January 19, 2021

Often it’s not exercise that’s scary, it’s making time for it. Here’s how.

One of the biggest reasons people give for skipping exercise is lack of time. We all have full days and countless responsibilities. It can be difficult to shoehorn in a trip to the gym or even a jog around the block.

Unfortunately, life won’t automatically stop for an hour every day just because you vowed to work out. You’ll have to make time for it. (The Centers for Disease Control and Prevention says adults should get 2 hours and 30 minutes of moderate aerobic exercise, plus two muscle-strengthening sessions every week — at a minimum.)

Sounds daunting? It is, at first. But here’s how to make it happen:

You don’t need to have a full hour, or even a half hour. Exercise can be broken into a few shorter sessions if you truly cannot set aside more than 30 minutes at a stretch. For ideas on short, effective workouts, search Google or YouTube for the amount of time you have — “20-minute workout,” “10-minute workout” — and you’ll find many suggestions. If you’re completely new to exercise, talk to your doctor first about how to safely ease into your new habit.

Think creatively about time. Where can you find blocks of time? It might not be the same time every day. For many people, that time is first thing in the morning, before the day’s demands can interfere. But if the only time you can manage is during lunch hour, or after work, or after your kids are in bed, that’s better than no time at all.

Protect that time fiercely. This is the most important step. Don’t think half-heartedly (“I might get to Zumba at 4 p.m., maybe”). Consider your exercise an unbreakable, written-in-stone, must-happen appointment. Write it in your calendar in ink. Set reminders on your phone. Have exercise clothes and gear ready. This takes priority over errands, meetings, TV or whatever else usually creeps into this time slot. After it becomes routine, the people in your life will accept that during this time, you are unavailable; they will stop expecting your attention then. But it’s up to you to set this boundary and enforce it.

Trick yourself into exercise when you’re unmotivated. Despite your nice new exercise schedule, there will be days you feel tired, stressed, grouchy, etc.,  and tempted to skip the workout. Instead, give yourself permission to exercise for “just 10 minutes” instead of 30; or walk just one block instead of a mile; or use lighter weights at the gym. Chances are, once you get moving, your energy will pick up and you’ll complete your usual workout. Bask in the triumphant glory of your superhuman self-discipline! Yes! (You will never regret the workout. You will always regret skipping it.)

If, 10 minutes in, you are truly fatigued and can’t bear any more activity, pack it in — and know that 10 minutes of activity was better than none. Sticking with your routine is more important than the intensity of any one workout.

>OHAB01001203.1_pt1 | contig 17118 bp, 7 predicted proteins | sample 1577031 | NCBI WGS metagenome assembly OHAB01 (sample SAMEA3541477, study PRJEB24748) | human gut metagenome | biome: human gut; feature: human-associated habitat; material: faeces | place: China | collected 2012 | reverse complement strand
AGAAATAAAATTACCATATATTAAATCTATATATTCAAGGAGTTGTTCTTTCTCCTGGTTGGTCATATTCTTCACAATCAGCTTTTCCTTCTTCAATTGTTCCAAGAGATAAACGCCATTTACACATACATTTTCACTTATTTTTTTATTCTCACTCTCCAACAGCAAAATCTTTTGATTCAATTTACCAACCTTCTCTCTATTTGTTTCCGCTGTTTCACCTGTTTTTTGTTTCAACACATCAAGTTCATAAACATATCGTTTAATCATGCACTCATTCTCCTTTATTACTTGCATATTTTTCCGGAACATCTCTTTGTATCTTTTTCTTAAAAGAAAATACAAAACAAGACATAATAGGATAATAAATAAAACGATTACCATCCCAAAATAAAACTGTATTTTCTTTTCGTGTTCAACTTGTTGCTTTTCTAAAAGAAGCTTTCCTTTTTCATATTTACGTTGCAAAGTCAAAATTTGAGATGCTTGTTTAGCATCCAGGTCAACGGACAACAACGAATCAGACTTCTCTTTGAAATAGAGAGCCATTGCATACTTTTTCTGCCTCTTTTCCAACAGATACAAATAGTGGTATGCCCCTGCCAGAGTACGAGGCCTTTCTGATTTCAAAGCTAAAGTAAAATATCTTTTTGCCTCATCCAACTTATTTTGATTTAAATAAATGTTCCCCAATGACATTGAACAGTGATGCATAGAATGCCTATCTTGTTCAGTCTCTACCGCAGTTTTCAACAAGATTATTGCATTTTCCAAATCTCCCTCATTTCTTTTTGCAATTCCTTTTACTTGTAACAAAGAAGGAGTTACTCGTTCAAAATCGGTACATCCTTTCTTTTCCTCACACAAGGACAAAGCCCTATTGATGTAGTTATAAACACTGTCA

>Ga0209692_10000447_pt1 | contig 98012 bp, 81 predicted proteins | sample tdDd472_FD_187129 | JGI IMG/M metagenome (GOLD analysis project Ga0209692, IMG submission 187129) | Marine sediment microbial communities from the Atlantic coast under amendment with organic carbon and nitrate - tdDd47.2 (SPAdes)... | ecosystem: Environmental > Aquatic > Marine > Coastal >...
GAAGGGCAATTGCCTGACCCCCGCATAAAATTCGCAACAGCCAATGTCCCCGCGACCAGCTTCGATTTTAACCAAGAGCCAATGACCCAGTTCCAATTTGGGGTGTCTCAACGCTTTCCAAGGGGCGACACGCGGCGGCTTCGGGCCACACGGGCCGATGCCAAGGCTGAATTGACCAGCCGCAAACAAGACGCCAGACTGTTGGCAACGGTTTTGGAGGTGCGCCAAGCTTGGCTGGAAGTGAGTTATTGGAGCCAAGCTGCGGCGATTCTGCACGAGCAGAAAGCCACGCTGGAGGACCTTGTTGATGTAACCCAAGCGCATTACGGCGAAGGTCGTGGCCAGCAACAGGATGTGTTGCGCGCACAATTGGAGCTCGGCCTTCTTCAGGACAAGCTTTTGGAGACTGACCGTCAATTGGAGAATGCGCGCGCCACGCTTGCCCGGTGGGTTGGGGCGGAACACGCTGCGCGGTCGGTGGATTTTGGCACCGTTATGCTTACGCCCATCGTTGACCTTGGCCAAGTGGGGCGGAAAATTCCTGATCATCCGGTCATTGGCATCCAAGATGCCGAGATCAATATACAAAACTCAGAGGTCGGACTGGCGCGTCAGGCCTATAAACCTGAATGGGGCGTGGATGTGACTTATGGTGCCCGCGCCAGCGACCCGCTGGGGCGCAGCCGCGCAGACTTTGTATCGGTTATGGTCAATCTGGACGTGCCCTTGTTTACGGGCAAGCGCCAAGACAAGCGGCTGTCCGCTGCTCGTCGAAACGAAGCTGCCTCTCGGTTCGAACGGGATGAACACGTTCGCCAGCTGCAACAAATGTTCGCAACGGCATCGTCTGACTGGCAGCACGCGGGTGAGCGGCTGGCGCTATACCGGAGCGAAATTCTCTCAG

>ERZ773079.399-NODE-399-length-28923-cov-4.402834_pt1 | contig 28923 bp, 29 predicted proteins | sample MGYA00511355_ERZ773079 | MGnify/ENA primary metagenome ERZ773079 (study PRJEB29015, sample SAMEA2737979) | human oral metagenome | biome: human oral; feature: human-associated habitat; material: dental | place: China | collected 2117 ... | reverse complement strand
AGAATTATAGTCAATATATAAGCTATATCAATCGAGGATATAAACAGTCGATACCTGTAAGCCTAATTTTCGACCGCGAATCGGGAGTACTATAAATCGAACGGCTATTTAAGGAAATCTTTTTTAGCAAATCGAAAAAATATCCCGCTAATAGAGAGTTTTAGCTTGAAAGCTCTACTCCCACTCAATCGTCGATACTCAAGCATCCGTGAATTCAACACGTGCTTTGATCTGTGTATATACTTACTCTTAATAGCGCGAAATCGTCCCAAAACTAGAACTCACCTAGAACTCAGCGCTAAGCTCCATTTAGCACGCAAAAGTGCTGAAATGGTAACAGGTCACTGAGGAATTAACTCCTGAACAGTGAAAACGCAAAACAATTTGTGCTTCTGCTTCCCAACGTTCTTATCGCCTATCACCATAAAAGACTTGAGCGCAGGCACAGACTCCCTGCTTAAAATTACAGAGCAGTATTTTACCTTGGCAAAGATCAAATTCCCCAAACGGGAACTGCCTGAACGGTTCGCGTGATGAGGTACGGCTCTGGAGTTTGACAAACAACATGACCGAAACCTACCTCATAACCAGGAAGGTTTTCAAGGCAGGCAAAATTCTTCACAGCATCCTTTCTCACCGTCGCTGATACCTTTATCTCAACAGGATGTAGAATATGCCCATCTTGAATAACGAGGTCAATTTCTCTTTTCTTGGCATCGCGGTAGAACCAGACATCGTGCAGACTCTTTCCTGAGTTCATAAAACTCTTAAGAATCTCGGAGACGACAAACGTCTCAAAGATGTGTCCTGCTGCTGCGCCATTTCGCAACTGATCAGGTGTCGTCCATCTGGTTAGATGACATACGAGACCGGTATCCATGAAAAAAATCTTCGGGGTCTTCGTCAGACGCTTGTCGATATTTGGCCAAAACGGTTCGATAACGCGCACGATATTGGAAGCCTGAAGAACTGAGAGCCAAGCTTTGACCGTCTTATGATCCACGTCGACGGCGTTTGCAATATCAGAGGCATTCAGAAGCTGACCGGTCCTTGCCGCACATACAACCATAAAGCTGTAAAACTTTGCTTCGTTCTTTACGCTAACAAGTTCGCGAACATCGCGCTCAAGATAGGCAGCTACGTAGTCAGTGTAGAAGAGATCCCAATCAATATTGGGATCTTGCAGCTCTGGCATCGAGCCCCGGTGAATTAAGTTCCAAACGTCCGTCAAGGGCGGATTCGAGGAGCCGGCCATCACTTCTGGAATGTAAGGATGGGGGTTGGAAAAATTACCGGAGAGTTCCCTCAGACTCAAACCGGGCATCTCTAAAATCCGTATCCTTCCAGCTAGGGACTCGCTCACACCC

Find a workout buddy. You’ll be far less likely to ditch a workout when you know a friend expects you to walk together or show up for the same gym class.

Build variety into your routine. Keep the same exercise schedule over time, but don’t do the same activity every day. You’ll get bored and eventually will give it up, plus you run the risk of overuse injuries. If you go to the gym, use different equipment on different days, or switch between spinning, kickboxing classes, and rowing. If you always walk, vary your route or speed. If bad weather makes your usual workout uncomfortable or unsafe, have an indoor option (walking the mall? Using DVDs at home?) as a backup. Again, maintaining your workout schedule is crucial; what you do during that time should vary.

Still stuck on the part about finding slivers of time for exercise? Ask yourself these questions, and be brutally honest in your answers:

  • How much TV (or video games, social media, Netflix) do you watch each week? Surely at least some of that time can be spent away from the screen/couch and devoted to exercise. Or work out while watching (treadmill, yoga, jumping jacks, pushups, etc.).
  • Can you delegate some of your current responsibilities to free up some time? Assign your spouse or children to certain tasks, or hire someone to do them. Or trade housework with a friend so you each get some free time to exercise.
  • Do you truly know where your time goes? Try keeping a precise log for a few weeks, writing down what you do and how much time you spend on it. You might find surprises. If you really are booked 24/7, it’s time to delegate some responsibilities so you can take better care of yourself.
For those rare — very, very rare! — days when you’re thrown out of your carefully nurtured exercise routine (for example, during holidays): Here are ways to squeeze in some activity anyway.